\int the integral ∫
Greek letters likewise: \alpha makes α etc.
It is not difficult to create custom commands or macros in TEX – meanwhile there should be almost every alphabet of the world available as font for TEX

Here is an example for the simplified TEX-version built into Wikipedia: Riemann’s ζ-function.

In TEX-Code:

\zeta(s) = \sum_{n=1}^\infty\frac1{n^s} =1+\frac1{2^s} +\frac1{3^s} +\frac1{4^s} +\cdots

results in the image:

… or for s=2, with the famous relation to the circle:

\zeta(2) = \sum_{n=1}^\infty \frac1{n^2} = \frac{\pi^2}6

What is special about TEX in my view is not so much its easy way to insert mathematical formulae into the text like engraved into steel. TEX typesets the pages in such an aesthetic way like the best hot-set compositors where able to do manually, and that with any type, font, symbol, right to left – just like the text would require.

Aside from the actual typesetting software, TEX comes with a tool for font management: METAFONT. Knuth represented – in difference from his predecessors – the letters not as bitmap, that means as grid of black and white squares, but describes the types as mathematical formula, as curves of functions. This approach is now followed by all typesetting systems – Adobe’s Postscript and pdf as well as Microsoft’s Truetype – with an important exception: in these the outline of the letter are prescribed by the curves, while Knuth prescribed the “stroke of a brush” – a centerline and the outline of the brush in the form of an ellipse.

“The Art of Computer Programming” by Donald E. Knuth is not only printed nicely but also bound nicely – cloth binding with thread-stiching, as it is good manners …

Typography was the most important and most demanding part of book production in all the five hundred years since Gutenberg. This had not been changed by the mechanisation with Linotype or Monotype – it was fine art to produce text with machines in a way that would at least cope with the value of the content. To command technology – and not the other way round – is as prevailing today as in Gutenberg’s time. TEX translates the essentials of this technology into digital media production.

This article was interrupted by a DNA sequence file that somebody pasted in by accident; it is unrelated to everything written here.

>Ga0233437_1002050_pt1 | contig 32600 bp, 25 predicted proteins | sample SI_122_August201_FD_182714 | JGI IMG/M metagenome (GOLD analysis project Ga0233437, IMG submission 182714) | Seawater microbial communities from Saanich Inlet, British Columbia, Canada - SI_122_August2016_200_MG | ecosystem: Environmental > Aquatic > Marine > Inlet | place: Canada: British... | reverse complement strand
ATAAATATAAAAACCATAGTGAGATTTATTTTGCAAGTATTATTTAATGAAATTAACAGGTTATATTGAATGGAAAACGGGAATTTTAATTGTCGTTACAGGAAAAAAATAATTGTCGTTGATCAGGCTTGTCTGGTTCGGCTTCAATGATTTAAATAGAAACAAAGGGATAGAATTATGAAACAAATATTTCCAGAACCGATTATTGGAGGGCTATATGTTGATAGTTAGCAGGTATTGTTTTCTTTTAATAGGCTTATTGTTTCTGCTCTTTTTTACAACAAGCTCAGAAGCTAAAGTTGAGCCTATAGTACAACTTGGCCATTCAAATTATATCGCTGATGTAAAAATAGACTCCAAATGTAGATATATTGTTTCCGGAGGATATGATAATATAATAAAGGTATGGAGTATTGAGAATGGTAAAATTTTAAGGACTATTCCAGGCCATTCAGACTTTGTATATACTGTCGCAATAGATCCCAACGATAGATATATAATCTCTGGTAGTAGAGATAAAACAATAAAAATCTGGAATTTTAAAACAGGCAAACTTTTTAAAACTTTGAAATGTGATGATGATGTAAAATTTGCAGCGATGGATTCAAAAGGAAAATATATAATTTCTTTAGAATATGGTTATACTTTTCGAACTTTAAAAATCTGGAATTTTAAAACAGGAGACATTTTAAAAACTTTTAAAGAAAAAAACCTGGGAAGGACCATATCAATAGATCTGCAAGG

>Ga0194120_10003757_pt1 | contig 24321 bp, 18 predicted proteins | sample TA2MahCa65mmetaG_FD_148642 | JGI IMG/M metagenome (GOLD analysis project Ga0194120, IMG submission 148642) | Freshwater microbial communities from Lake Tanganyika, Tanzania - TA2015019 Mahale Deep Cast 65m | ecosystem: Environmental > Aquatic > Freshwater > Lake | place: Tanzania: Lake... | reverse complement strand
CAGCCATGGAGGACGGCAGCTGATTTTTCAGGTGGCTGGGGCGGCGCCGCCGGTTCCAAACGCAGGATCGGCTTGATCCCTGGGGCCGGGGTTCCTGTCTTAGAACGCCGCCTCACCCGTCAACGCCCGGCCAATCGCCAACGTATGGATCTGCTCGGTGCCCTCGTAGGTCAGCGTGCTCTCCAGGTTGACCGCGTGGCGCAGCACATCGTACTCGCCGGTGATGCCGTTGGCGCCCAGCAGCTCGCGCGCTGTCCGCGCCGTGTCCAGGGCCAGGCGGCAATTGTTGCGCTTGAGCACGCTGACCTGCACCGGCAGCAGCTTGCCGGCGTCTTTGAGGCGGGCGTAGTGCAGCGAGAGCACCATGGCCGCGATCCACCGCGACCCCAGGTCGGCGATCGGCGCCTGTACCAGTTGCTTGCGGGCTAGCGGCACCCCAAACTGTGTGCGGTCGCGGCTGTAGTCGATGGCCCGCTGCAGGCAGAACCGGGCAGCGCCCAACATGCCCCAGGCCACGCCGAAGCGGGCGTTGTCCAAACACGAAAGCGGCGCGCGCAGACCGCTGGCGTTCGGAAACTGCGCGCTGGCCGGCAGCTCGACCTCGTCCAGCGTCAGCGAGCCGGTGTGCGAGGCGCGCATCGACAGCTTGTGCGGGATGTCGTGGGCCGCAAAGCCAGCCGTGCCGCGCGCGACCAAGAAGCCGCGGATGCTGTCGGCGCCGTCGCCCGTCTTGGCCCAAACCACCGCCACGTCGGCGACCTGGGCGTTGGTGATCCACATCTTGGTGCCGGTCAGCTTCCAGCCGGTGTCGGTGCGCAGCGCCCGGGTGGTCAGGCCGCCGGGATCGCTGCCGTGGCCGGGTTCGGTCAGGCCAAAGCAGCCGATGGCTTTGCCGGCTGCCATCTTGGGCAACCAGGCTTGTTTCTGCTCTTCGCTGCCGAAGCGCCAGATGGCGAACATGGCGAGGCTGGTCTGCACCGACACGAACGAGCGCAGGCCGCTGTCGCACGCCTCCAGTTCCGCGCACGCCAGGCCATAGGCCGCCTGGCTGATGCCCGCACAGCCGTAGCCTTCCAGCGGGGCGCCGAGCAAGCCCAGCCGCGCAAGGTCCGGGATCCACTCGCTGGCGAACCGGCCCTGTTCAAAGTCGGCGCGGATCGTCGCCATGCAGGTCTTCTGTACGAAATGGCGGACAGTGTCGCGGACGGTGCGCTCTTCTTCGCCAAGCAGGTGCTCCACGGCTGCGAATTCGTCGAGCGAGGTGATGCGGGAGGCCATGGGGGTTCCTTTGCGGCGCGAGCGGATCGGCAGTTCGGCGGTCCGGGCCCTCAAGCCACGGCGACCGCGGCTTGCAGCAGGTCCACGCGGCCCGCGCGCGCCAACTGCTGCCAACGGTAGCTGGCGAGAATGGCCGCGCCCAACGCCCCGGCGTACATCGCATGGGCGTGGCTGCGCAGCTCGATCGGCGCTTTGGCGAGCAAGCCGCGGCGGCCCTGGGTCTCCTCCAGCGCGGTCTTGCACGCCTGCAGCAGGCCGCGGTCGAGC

After the content, good typography and layout are the second step, necessary for a valuable text. Then comes the actual production – from paper production, printing, to binding – respectively the display on screen – and the distribution. all theses steps pay into the value of a medium. In every of these carefulness is worthwhile.

“Never before, the progress has been so breathless as since the invention of the imaging contraptions.”
Vilém Flusser: “Schrift”

(the picture is taken from Donald E. Knuth, Digital Typography)

Author: Joerg Blumtritt

Joerg Blumtritt (*1970) is data scientist and blogger. He co-founded the companies Datarella and BAYDUINO, based in Munich, Germany, and Baltic Data Science in Gdansk, Poland. Datarella develops data-driven products for the Internet of Things, BDS delivers data-science-as-a-service, BAYDUINO builds open source hardware. Before that, Joerg had worked for media companies in Europe and the US. Having graduated in statistics and political sciences with a thesis on machine learning, Joerg started as a researcher in behavioral sciences, focused on nonverbal communication. As political activist and researcher, Joerg works on projects regarding future democratic participation and open source IoT. He is co-author of the Slow Media Manifesto and blogs about media and art at slow-media.net, about data and the future of social research at beautifuldata.net, and about the IoT at datarella.com.